The Portable Antiquities Scheme is a voluntary scheme to record archaeological objects found by members of the public in England and Wales and more information can be had by logging onto www.finds.org.uk .
...to rule them all...ping
The gud olde dayes.
The Carthaginians would sacrifice their children to Moloch by burning them alive. Horrified the Romans, which wasn’t all that easy to do.
You can bet any Celt the Romans caught in Britain cooking up the kids was in for a rather long, painful, and eventually dead afternoon.
It’s funny how our view of the Romans varies. In one era it was they who civilized the barbarians and in another they were like Nazi invaders/oppressors of peaceful neighbors.
Kinda cool, except for that human sacrifice part. Sort of like the Reform Druids, who I understand it, have also renounced blood sacrifice.
Kinda like terrorists and freedom fighters. It depends on if you are “getting freed” or not.
Thanks BGHater.The cult of Toutates is thought to have died out with the Saxon invasions of the fifth century and the introduction of Christianity.should be:The cult of Toutates is thought to have died out with the introduction of Christianity and the Saxon invasions of the fifth century.Thanks also for adding the keyword!
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French told to shrug off Gallic myth
The Times (U.K.) | 04/01/2002 | Adam Sage
Posted on 03/31/2002 3:17:14 PM PST by Pokey78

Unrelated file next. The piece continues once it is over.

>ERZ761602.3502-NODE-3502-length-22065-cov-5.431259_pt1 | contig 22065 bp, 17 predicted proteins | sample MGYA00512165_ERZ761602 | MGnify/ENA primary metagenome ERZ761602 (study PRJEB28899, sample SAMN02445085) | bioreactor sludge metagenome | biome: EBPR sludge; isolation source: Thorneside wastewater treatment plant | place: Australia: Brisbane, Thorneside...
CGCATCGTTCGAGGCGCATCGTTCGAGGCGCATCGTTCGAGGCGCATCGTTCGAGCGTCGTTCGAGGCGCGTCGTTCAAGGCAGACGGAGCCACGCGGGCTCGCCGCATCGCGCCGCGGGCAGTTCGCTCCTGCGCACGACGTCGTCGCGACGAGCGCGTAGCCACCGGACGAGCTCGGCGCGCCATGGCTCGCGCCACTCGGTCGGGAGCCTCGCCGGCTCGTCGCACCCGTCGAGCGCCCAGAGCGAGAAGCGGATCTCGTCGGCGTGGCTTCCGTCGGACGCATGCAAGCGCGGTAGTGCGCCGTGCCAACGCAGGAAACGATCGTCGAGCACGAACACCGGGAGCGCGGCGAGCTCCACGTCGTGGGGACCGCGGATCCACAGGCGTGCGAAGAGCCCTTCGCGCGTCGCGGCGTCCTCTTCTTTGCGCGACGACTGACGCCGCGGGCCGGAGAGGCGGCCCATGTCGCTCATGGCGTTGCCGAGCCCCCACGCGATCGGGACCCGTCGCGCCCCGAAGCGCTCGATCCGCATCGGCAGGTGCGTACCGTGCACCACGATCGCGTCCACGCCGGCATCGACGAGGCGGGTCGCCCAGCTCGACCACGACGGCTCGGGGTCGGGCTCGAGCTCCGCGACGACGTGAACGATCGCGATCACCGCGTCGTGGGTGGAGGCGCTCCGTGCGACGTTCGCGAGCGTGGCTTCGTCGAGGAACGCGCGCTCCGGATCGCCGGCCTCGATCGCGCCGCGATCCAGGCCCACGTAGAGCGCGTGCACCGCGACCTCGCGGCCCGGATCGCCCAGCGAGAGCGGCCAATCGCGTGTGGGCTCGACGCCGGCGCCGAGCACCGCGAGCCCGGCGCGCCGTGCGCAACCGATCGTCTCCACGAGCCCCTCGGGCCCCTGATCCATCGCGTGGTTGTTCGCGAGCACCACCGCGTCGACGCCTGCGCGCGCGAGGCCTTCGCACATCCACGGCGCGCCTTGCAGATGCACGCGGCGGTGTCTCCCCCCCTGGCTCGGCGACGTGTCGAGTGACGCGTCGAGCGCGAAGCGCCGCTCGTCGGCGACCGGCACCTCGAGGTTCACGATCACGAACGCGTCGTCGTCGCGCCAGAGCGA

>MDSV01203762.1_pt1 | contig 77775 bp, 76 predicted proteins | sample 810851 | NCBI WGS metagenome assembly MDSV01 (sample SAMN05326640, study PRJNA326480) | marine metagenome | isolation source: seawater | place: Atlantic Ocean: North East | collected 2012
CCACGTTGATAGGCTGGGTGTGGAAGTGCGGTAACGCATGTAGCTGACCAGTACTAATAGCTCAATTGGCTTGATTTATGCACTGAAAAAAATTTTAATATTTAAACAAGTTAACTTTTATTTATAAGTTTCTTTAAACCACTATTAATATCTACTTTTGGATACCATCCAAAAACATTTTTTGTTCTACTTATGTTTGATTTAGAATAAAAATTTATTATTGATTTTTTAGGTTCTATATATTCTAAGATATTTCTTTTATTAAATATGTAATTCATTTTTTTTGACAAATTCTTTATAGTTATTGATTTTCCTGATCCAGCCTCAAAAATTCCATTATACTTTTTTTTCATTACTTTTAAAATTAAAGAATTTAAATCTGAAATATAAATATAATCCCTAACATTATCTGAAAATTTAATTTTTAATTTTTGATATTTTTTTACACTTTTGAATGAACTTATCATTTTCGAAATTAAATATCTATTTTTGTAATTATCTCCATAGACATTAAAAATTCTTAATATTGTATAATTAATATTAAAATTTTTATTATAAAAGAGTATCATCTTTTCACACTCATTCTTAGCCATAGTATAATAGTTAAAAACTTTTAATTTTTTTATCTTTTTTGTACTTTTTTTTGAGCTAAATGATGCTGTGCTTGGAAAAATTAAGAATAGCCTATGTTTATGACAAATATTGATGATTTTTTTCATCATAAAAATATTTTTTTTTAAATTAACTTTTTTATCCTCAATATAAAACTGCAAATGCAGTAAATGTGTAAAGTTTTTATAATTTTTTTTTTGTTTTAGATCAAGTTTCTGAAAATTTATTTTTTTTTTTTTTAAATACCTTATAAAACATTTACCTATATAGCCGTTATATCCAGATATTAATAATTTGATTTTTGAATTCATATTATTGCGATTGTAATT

[snip] Christian Goudineau, Professor of History at the respected College de France, says in a new book, Par Toutatis, that the Gallic people never existed and that contemporary symbols are figments of the popular imagination... His book, named after the Celtic god Toutatis, is significant because it attacks the legend that forms the basis of the modern French state. [end]
Reg: Yeah, all right Stan, don’t delay with the point. And what have they ever given us in return?
Revolutionary I: The aqueduct?
Revolutionary I: The aqueduct.
Reg: Oh. Yeah, yeah, they did give us that, ah, that’s true, yeah.
Revolutionary II: And the sanitation.
Loretta: Oh, yeah, the sanitation, Reg. Remember what the city used to be like.
Reg: Yeah, all right, I’ll grant you the aqueduct and sanitation, the two things the Romans have done.
Matthias: And the roads.
Reg: Oh, yeah, obviously the roads. I mean the roads go without saying, don’t they? But apart from the sanitation, the
aqueduct, and the roads...
Revolutionary III: Irrigation.
Revolutionary I: Medicine.
Revolutionary IV: Education.
Reg: Yeah, yeah, all right, fair enough.
Revolutionary V: And the wine.
All revolutionaries except Reg: Oh, yeah! Right!
Rogers: Yeah! Yeah, that’s something we’d really miss Reg, if the Romans left. Huh.
Revolutionary VI: Public bathes.
Loretta: And it’s safe to walk in the streets at night now, Reg.
Rogers: Yeah, they certainly know how to keep order. Let’s face it; they’re the only ones who could in a place like this.
All revolutionaries except Reg: Hahaha...all right...
Reg: All right, but apart from the sanitation, the medicine, education, wine, public order, irrigation, roads, the fresh-water
system and public health, what have the Romans ever done for us?
Revolutionary I: Brought peace?
Reg: Oh, peace! Shut up!